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Music by Jules Styne, lyrics by Leo Robin, book by Anita Loos and Joseph Fields, based on the book of the same title by Anita Loos. Directed by Ian Talbot.

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Revival of the 1949 musical which originally run for 740 performances on Broadway. The musical is about a blonde lady who seeks wealthy gentlemen who are able to keep her in the way she has become accustomed, and includes the songs 'Diamonds are a Girl's Best Friend', 'Bye Bye Baby', 'It's Delightful Down in Chile', 'Gentlemen Prefer Blonds', 'I'm Just a Little Girl From Little Rock', 'Homesick Blues', 'I Love What I'm Doing', 'Just a Kiss Apart', 'You Say You Care', 'I'm A Tingle, I'm Aglow', 'Mamie Is Mimi' and 'It's High Time'. The original Broadway production starred Carol Channing. The West End production, which starred Dora Byran, opened in 1962 and lasted for 223 performances. The film version featured Marilyn Monroe and Jane Russell.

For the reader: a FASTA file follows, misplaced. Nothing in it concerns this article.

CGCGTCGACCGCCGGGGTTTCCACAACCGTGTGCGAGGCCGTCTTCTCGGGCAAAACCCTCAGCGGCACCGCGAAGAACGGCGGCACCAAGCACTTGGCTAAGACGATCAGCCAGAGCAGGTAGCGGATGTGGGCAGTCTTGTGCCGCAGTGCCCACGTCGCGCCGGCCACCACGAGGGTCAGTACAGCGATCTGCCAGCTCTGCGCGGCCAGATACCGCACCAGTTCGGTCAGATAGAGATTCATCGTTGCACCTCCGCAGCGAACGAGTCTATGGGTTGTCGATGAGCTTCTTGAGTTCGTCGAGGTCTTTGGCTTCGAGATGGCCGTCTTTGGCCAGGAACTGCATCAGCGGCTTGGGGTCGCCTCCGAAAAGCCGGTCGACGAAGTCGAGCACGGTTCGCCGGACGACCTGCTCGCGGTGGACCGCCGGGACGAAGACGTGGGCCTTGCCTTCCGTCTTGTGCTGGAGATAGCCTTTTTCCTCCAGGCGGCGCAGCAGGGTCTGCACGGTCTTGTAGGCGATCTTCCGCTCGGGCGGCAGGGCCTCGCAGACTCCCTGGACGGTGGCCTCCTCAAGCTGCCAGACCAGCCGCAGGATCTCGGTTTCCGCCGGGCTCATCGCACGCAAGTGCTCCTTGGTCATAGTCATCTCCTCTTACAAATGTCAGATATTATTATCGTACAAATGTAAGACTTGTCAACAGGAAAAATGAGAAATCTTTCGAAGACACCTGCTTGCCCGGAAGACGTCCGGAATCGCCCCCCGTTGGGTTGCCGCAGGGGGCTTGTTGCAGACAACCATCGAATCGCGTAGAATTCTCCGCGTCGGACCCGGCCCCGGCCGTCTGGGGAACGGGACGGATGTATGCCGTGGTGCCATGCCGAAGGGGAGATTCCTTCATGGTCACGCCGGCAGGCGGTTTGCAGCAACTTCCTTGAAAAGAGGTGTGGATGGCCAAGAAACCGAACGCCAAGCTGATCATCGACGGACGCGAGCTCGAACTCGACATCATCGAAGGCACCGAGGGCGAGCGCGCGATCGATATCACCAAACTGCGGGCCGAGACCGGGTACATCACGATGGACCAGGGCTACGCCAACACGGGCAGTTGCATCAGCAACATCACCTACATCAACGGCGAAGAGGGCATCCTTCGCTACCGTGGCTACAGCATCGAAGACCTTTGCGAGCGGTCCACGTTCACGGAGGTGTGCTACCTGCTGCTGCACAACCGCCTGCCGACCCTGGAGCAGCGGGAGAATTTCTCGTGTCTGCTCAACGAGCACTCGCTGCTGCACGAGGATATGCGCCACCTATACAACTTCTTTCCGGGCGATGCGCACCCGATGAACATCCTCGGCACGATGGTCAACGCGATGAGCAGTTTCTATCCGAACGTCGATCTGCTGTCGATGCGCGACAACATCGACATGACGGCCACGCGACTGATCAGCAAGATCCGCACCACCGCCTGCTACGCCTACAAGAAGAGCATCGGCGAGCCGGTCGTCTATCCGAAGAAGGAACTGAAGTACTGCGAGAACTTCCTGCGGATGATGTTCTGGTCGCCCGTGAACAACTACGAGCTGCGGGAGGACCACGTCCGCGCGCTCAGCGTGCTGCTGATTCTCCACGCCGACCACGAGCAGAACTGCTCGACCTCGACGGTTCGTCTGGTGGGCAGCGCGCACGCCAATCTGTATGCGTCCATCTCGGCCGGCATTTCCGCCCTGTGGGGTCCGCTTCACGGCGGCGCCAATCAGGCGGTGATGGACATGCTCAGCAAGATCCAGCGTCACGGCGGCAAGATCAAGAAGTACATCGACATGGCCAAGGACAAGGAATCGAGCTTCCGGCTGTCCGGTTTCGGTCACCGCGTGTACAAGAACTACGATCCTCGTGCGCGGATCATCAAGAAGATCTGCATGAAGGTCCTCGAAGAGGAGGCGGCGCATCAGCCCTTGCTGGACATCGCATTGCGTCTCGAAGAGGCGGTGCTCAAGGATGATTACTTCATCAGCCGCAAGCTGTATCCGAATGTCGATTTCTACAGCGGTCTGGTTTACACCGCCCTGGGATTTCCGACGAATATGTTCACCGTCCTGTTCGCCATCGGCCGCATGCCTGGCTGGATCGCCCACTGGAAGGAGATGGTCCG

Sara Crowe (last seen in The Real Inspector Hound / Black Comedy) makes her Open Air Theatre debut as Lorelei Lee, a role made famous on Broadway by Carol Channing in 1949, on screen by Marilyn Monroe in the 1950's, and also by Dora Bryan in the last London production in 1962. Gentlemen Prefer Blondes tells the story, set in the 1920's, of hedonistic gold-digger Lorelei Lee and her sail aboard the lle de France to Paris with her chum Dorothy Shaw. Lorelei, although engaged to multi-million dollar tycoon Gus Esmond (played by Clive Rowe, who recently played Smee in Peter Pan at the RNT and who won the 1997 Olivier Award for Best Supporting Actor for the role of Nicely Nicely in Guys and Dolls also at the RNT), employs her predatory character and natural assets to seek out all the rich gentlemen on and off ship. She is joined by Debby Bishop as Dorothy (played by Jane Russell in the screen version) and John Griffiths as Lorelei's potential sugar-daddy, Sir Frands. Musical numbers include 'Bye, Bye, Baby', 'Gentlemen Prefer Blondes' and 'Diamonds Are a Girls Best Friend'. The production is directed by Ian Talbot and designed by Paul Farnsworth.